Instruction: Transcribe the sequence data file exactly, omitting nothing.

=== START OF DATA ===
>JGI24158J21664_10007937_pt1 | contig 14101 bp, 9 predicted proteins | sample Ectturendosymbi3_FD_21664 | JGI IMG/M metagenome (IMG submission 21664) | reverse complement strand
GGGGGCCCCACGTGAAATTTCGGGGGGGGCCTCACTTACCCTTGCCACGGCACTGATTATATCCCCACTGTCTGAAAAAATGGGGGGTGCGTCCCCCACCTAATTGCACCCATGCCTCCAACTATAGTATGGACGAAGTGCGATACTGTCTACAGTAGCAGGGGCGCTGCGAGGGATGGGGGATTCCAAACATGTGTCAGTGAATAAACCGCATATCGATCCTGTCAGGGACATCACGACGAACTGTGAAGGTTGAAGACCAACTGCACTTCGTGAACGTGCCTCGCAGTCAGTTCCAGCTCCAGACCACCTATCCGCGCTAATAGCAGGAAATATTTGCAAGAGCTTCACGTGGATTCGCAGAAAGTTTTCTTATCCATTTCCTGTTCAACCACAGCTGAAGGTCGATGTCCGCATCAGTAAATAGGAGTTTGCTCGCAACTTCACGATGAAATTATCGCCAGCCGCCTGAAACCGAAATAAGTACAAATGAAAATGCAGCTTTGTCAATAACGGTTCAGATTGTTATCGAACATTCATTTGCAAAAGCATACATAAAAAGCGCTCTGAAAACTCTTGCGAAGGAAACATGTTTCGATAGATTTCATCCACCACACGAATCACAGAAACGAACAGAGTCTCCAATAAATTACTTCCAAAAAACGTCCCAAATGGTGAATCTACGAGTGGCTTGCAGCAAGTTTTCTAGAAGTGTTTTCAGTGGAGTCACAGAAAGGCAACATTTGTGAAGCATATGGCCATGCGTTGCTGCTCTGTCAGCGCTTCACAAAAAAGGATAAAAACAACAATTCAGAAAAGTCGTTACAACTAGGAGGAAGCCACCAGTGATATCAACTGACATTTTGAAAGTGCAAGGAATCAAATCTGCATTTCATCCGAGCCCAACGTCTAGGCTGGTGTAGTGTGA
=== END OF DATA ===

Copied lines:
>JGI24158J21664_10007937_pt1 | contig 14101 bp, 9 predicted proteins | sample Ectturendosymbi3_FD_21664 | JGI IMG/M metagenome (IMG submission 21664) | reverse complement strand
GGGGGCCCCACGTGAAATTTCGGGGGGGGCCTCACTTACCCTTGCCACGGCACTGATTATATCCCCACTGTCTGAAAAAATGGGGGGTGCGTCCCCCACCTAATTGCACCCATGCCTCCAACTATAGTATGGACGAAGTGCGATACTGTCTACAGTAGCAGGGGCGCTGCGAGGGATGGGGGATTCCAAACATGTGTCAGTGAATAAACCGCATATCGATCCTGTCAGGGACATCACGACGAACTGTGAAGGTTGAAGACCAACTGCACTTCGTGAACGTGCCTCGCAGTCAGTTCCAGCTCCAGACCACCTATCCGCGCTAATAGCAGGAAATATTTGCAAGAGCTTCACGTGGATTCGCAGAAAGTTTTCTTATCCATTTCCTGTTCAACCACAGCTGAAGGTCGATGTCCGCATCAGTAAATAGGAGTTTGCTCGCAACTTCACGATGAAATTATCGCCAGCCGCCTGAAACCGAAATAAGTACAAATGAAAATGCAGCTTTGTCAATAACGGTTCAGATTGTTATCGAACATTCATTTGCAAAAGCATACATAAAAAGCGCTCTGAAAACTCTTGCGAAGGAAACATGTTTCGATAGATTTCATCCACCACACGAATCACAGAAACGAACAGAGTCTCCAATAAATTACTTCCAAAAAACGTCCCAAATGGTGAATCTACGAGTGGCTTGCAGCAAGTTTTCTAGAAGTGTTTTCAGTGGAGTCACAGAAAGGCAACATTTGTGAAGCATATGGCCATGCGTTGCTGCTCTGTCAGCGCTTCACAAAAAAGGATAAAAACAACAATTCAGAAAAGTCGTTACAACTAGGAGGAAGCCACCAGTGATATCAACTGACATTTTGAAAGTGCAAGGAATCAAATCTGCATTTCATCCGAGCCCAACGTCTAGGCTGGTGTAGTGTGA